The 3-D Model: Age-Related Alteration

Age-related physiologic processes lead to morphologic changes of the facial skeleton, soft tissue, retaining ligaments, fat compartments, and skin. The three-dimensional alterations of facial aging require accurate evaluation to provide patients the optimal aesthetic strategy [25,30,42].

The Facial Skeleton

From prominent bone formation in youth, age-related changes in the relative dynamics of bone expansion and bone loss lead to predominant bone resorption in the aging craniofacial skeleton, an important contributor to facial aging [42,49]. Skeletal resorption and atrophy is uneven, and bone reduction is greatest in facial areas where prominent aging stigmata appear [4,25,31,42,50]. The maxilla has the greatest resorption; substantial reduction in its anterior projection largely contributes to aged appearance. The periorbital bones and anterior and inferior mandible (prejowl area) resorb extensively; the chin becomes shorter. The posterior and superior mandible undergo bone formation, increasing the mandible angle from 97º in younger skulls to 135º in older skulls. Maxilla and mandible resorption appreciably reduces the facial height. The midface recedes, but the forehead continuously expands.

Local changes in soft tissue and mechanical needs can also induce bone remodeling [50]. Mechano-transduction transforms mechanical energy into electro-chemical signaling to tissues or cells. Through this process, chronic facial muscle tension or overuse contributes to skeletal changes by impacting molecular signaling pathways, which alters bone remodeling patterns [51].

Reduction of anterior projection in the aging facial skeleton occurs immediately beneath the periosteum attached to the bone surface. The periosteum recedes with the bone; ligament origins recede with the periosteum [42].

Facial Fat

Superficial and deep facial fat is highly compartmentalized. Aging significantly alters the volume, structure, and position of facial fat compartments. Typically, deep fat atrophies and superficial fat may be unchanged or hypertrophy. Assessment of the fat depletion pattern is crucial for volumetric restoration. With attention to ligament involvement, the pattern is fairly predictable [8,25,30,41,42,50,52]. It occurs first in the periorbital and malar fat. The most extensive loss of deep fat occurs in the lateral and medial orbital fat and medial cheek fat. Likewise, the most extensive loss of superficial fat occurs with lateral temporal and preauricular fat.


Ligaments confine the fat areas; retaining ligaments anchor and stabilize the skin and facial fascia. With aging, medial ligaments of the center face keep their strength with strong fixation points, but lateral ligaments weaken and lose ability to prevent movement of fat compartments (though they may retain the borders). With loss of lateral fat volume and ligament support, the malar fat moves inferomedially and the superficial nasolabial and superior/inferior jowl fat move medially.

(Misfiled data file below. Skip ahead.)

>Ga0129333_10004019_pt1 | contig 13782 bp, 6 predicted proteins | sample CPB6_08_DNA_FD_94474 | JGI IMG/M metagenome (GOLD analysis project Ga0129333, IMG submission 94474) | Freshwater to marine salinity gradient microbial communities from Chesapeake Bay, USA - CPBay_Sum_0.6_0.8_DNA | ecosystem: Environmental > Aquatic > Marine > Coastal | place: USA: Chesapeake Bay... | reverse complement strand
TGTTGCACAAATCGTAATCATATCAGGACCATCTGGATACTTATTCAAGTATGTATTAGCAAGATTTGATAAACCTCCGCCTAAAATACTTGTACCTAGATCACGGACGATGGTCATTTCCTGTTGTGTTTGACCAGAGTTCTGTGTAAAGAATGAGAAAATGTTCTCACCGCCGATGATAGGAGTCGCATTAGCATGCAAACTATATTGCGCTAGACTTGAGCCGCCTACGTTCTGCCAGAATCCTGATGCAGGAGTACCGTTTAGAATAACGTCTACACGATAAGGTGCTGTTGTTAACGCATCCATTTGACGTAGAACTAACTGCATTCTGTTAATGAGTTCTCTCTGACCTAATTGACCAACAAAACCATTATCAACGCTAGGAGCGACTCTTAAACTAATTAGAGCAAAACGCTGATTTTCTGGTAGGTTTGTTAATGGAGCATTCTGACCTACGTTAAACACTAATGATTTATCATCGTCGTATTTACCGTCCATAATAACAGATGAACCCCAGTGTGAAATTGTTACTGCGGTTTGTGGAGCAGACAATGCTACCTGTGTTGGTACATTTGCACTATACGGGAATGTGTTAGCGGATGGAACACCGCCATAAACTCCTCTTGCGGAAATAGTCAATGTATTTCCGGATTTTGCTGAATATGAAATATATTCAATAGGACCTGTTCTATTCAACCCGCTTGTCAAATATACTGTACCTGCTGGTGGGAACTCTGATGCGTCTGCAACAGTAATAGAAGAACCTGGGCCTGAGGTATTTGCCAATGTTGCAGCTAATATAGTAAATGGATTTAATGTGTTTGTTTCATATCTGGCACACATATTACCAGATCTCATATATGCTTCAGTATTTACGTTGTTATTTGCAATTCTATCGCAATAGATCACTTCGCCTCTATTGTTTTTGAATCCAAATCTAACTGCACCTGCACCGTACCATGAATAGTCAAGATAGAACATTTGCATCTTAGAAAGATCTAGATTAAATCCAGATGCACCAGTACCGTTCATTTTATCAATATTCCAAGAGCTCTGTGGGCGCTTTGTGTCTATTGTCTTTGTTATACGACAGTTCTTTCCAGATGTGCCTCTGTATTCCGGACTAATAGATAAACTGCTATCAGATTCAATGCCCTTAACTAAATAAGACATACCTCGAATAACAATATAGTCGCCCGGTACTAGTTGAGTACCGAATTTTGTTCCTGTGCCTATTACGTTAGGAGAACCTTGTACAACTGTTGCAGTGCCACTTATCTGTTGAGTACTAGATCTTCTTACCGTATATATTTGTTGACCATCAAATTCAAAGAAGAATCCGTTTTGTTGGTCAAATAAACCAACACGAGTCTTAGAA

Superficial Musculo-Aponeurotic System and Muscles

The ligaments also transmit the effect of skeleton resorption by strongly connecting the skeleton with the superficial musculo-aponeurotic system. Glabella and masseter muscles can become hypo- or hypertonic. Chronic muscle use in facial expressions can aggravate some features of aging. Atrophy is prominent in masticatory muscles.

Epidermis and Dermis

Aging substantially alters the skin. Dermal collagen content declines by roughly 1% every year starting at around 40 years of age in women and 50 years of age in men. The remaining collagen fibers become disorganized, compact, and fragmented. Elastic fibers decrease in number and diameter. Epidermal thinning, collagen loss, and dermal elastosis contribute to fine rhytids of the aging face. Loss of muscle tone, skin elasticity, and thickness leads to sagging [41,49].

These dermal changes trigger a cascade of secondary events that greatly influence surrounding tissues. Wrinkles and furrows, a main focus of patients seeking cosmetic treatment for aging, develop from a slow, progressive alteration of all facial structures [49]. UV radiation from sun exposure substantially contributes to skin changes in aging.


The two- and three-dimensional models describe age-related changes within facial tissue layers. However, the integrative and aesthetic units models describe how these changes interact and combine into the cosmetic features of facial aging [4,25,30,41,42,53].

As noted, bone resorption is extensive in orbital and periorbital, malar, submalar, and mandibular areas. Soft tissue loss occurs in periorbital, forehead, glabellar, temporal, malar, perioral, mandibular, and mental areas. Retaining ligaments of fat compartments weaken; facial fat and soft tissue descent forms malar bags, folds, and sagging in nasolabial, jowl, and submental areas.

Increased orbit size and posterior maxillary resorption promote inferior displacement of the malar fat, accentuation of nasolabial folds, a blunted midface, and loss of support for periorbital tissues that contributes to perioral lines. Infraorbital volume loss exposes the inferior border of the orbicularis oculi muscle that helps form a malar crescent over the zygomatic eminence (lateral) and the nasojugal fold (medial); formerly concealed infraorbital fat pads ("palpebral bags") emerge.

Periorbital and perioral skin wrinkling from repeated muscle action progress from dynamic rhytids to static rhytids as the skin changes become permanent. Volume loss, distributional changes, and sagging disrupt the defining arcs and convexities of youth and contribute to the distinct morphology of the aging face.